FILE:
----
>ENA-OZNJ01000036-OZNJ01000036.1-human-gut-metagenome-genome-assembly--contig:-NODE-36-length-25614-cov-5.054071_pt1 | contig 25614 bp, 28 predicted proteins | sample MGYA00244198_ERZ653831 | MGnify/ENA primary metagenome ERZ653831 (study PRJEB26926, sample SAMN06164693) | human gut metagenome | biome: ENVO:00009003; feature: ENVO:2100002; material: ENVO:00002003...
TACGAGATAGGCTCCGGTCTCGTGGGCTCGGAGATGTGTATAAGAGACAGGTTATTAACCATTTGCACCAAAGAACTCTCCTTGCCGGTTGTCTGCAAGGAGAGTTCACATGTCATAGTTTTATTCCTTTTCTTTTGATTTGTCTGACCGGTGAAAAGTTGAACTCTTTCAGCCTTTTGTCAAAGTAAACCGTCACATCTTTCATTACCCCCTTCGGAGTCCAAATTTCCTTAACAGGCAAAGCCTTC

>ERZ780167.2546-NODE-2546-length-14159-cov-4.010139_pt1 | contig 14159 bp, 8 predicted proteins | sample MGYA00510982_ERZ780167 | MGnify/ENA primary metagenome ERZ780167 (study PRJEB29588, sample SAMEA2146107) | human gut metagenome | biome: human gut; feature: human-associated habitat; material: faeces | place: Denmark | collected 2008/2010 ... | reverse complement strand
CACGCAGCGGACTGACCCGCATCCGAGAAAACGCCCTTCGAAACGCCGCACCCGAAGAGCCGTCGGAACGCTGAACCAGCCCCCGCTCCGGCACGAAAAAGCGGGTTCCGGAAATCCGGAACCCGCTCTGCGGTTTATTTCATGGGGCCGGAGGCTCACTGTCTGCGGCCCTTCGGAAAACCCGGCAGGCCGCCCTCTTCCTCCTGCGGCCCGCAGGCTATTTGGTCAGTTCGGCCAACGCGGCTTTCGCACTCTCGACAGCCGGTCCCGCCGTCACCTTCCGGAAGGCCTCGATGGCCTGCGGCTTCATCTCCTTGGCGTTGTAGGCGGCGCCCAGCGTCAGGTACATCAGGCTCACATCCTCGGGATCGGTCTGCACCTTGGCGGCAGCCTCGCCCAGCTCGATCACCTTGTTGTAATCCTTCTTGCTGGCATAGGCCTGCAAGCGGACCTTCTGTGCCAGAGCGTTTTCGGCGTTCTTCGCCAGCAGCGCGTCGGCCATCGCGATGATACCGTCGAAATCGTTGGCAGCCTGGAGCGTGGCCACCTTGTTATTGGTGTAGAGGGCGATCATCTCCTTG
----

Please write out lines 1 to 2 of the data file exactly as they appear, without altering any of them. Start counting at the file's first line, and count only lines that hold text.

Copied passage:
>ENA-OZNJ01000036-OZNJ01000036.1-human-gut-metagenome-genome-assembly--contig:-NODE-36-length-25614-cov-5.054071_pt1 | contig 25614 bp, 28 predicted proteins | sample MGYA00244198_ERZ653831 | MGnify/ENA primary metagenome ERZ653831 (study PRJEB26926, sample SAMN06164693) | human gut metagenome | biome: ENVO:00009003; feature: ENVO:2100002; material: ENVO:00002003...
TACGAGATAGGCTCCGGTCTCGTGGGCTCGGAGATGTGTATAAGAGACAGGTTATTAACCATTTGCACCAAAGAACTCTCCTTGCCGGTTGTCTGCAAGGAGAGTTCACATGTCATAGTTTTATTCCTTTTCTTTTGATTTGTCTGACCGGTGAAAAGTTGAACTCTTTCAGCCTTTTGTCAAAGTAAACCGTCACATCTTTCATTACCCCCTTCGGAGTCCAAATTTCCTTAACAGGCAAAGCCTTC